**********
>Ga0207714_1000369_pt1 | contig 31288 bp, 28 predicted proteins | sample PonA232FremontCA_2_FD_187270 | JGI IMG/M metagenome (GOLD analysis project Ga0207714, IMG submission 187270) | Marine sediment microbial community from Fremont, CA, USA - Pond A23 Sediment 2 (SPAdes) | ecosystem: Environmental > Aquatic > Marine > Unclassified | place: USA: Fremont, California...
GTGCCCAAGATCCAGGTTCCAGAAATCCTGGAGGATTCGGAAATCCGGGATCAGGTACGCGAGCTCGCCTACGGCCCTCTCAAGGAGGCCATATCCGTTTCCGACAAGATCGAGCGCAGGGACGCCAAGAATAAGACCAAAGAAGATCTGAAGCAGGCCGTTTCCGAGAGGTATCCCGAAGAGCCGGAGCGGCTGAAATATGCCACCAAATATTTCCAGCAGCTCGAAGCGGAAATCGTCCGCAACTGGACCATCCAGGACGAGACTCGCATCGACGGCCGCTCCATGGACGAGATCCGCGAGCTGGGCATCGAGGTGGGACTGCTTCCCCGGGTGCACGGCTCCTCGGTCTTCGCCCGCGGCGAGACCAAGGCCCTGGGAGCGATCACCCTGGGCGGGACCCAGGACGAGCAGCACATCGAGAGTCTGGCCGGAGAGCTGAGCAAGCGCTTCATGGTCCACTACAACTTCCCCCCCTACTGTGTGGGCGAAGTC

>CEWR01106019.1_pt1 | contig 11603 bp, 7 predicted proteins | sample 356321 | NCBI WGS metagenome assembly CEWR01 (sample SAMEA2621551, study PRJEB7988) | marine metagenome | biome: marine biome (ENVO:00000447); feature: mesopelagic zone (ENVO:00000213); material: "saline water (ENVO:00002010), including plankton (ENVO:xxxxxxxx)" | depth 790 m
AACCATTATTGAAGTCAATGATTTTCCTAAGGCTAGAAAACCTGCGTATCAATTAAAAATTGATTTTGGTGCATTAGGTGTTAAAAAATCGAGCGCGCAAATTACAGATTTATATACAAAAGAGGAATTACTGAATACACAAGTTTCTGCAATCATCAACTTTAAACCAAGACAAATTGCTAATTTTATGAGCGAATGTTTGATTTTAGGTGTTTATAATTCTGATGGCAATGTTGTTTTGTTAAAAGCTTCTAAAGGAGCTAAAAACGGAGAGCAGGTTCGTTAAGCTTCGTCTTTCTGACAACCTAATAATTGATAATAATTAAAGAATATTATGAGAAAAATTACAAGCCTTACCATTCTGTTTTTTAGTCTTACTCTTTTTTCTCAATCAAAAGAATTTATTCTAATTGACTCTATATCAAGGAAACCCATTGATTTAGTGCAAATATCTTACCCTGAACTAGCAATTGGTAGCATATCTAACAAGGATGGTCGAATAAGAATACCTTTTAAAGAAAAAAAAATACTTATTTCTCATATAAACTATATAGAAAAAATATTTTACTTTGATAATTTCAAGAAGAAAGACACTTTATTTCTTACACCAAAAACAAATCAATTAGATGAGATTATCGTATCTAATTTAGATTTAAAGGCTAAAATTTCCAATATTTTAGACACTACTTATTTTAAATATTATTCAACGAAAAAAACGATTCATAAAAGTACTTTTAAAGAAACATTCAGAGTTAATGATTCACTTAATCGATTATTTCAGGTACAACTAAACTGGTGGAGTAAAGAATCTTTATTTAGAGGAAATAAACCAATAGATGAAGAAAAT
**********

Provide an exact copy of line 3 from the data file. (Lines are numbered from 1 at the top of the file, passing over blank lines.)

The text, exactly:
>CEWR01106019.1_pt1 | contig 11603 bp, 7 predicted proteins | sample 356321 | NCBI WGS metagenome assembly CEWR01 (sample SAMEA2621551, study PRJEB7988) | marine metagenome | biome: marine biome (ENVO:00000447); feature: mesopelagic zone (ENVO:00000213); material: "saline water (ENVO:00002010), including plankton (ENVO:xxxxxxxx)" | depth 790 m